Metaphor

People like me, who train speakers and write books like ‘How to Speak so People Listen’ are fond of the advice to use metaphors to spice up your language and make people more receptive to your message. And I stand by that advice.

But I recently came upon some experimental data that ups the stakes on what metaphor you choose: metaphors don’t just matter, the choice you make matters profoundly.

Two researchers from Stanford University Department of Psychology tested people’s solutions to social problems. In each test, they described the problem of crime metaphorically, in one of two ways (and can’t you just hear a politician doing likewise?)

Description 1: crime is a virus

Description 2: crime is a beast

Beyond being a viscerally engaging piece of language, the researchers wanted to know if the choice of metaphor would affect the way the subjects responded to the social problem of crime. And indeed it did.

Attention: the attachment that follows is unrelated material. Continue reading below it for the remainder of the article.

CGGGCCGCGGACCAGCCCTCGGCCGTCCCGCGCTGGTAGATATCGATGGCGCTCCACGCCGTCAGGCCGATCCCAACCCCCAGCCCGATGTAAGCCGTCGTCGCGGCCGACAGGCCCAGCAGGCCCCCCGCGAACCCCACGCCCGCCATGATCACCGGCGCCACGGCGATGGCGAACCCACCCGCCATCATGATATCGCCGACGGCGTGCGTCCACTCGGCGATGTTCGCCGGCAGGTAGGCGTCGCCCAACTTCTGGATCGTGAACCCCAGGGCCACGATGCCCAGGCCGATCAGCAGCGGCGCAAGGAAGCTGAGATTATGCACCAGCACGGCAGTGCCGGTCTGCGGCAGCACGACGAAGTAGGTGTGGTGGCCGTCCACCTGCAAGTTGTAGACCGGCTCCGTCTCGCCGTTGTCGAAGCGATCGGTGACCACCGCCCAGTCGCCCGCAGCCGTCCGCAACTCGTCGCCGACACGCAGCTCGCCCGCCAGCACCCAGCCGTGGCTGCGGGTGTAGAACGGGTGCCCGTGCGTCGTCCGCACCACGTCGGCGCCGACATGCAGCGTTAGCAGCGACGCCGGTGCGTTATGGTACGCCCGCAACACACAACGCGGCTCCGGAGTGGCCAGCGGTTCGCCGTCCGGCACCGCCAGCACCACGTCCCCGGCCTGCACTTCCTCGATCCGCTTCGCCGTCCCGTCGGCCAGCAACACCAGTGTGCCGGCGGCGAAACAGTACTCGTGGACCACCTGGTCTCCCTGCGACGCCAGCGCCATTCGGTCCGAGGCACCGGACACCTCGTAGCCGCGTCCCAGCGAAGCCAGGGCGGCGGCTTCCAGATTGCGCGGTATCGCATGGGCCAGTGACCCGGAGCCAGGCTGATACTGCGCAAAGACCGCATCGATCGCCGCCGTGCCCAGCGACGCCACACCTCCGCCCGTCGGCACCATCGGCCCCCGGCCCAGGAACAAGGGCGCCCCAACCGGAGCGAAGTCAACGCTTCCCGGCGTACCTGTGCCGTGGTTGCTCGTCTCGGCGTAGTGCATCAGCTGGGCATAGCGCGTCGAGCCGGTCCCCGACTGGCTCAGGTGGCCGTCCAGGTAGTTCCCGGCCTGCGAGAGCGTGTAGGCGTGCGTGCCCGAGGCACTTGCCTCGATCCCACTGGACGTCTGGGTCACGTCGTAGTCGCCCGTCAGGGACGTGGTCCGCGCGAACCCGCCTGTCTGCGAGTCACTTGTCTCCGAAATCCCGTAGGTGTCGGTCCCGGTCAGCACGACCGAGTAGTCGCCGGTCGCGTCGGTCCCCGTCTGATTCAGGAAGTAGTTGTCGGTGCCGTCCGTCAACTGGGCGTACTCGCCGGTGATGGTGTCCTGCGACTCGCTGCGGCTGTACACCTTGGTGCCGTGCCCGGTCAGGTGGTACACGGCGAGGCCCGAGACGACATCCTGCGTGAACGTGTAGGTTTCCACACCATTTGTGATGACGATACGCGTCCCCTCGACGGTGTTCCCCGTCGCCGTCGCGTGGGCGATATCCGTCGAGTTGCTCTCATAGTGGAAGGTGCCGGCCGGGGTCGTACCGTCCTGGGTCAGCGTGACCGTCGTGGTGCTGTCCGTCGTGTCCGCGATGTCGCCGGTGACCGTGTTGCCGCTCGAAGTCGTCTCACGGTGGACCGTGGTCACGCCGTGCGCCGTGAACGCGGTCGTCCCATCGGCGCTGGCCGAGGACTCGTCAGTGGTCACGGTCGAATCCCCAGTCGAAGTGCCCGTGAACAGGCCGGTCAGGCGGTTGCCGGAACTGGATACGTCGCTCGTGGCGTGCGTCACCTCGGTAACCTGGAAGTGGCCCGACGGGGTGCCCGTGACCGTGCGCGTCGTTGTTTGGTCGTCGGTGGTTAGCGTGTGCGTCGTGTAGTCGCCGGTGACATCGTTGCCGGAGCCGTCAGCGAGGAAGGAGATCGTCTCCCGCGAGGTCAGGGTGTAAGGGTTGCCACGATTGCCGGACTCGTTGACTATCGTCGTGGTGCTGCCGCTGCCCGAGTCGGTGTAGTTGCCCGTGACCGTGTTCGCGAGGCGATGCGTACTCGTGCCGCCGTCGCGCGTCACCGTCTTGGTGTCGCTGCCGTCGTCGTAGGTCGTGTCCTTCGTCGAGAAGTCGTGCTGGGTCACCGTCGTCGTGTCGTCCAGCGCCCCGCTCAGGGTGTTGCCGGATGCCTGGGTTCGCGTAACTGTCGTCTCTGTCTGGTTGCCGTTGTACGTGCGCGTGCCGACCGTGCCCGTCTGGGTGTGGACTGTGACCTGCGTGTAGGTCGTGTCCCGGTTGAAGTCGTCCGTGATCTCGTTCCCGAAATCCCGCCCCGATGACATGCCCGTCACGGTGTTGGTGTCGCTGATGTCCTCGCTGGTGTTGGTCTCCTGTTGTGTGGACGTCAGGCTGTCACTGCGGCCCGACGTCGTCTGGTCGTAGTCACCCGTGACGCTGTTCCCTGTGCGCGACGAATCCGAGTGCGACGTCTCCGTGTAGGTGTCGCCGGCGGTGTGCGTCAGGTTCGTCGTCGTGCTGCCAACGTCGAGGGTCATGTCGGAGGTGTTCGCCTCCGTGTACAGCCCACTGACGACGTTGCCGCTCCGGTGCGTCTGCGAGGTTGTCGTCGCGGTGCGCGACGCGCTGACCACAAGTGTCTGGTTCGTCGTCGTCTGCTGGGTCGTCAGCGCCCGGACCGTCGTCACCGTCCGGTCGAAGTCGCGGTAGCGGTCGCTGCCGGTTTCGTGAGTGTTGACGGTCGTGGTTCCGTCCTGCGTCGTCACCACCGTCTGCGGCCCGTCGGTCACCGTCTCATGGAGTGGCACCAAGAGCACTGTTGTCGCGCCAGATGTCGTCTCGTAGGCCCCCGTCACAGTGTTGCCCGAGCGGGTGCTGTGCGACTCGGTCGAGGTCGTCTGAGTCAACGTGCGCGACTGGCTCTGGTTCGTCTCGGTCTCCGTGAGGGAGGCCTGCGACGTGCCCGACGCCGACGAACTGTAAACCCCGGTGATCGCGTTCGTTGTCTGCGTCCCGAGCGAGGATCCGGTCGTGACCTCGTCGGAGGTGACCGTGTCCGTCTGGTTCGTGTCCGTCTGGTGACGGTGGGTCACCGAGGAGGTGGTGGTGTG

People exposed to the beast metaphor were more likely to favour enforcement-based interventions, whilst the ones who were offered the virus metaphor were more likely to favour a systemic reform-based solution.

This was despite the fact that, after the experiment, few of the subjects were able to recall the metaphor they had read. None of them thought that the choice of metaphor would affect their reasoning.

This, of course, is a direct example of ‘framing bias’ – how we frame a problem or question will bias the answer you get. But it is, to my knowledge, the first direct experimental evidence that framing bias works at the level of metaphor.

So, when you are preparing your next proposal, presentation or speech, don’t just make time to use metaphors: take care how you choose them.

Reference

PLoS One. 2011 Feb 23;6(2):e16782. doi: 10.1371/journal.pone.0016782.
Metaphors we think with: the role of metaphor in reasoning.
Paul H Thibodeau, Lera Boroditsky


Powerhouse, by Mike clayton

 

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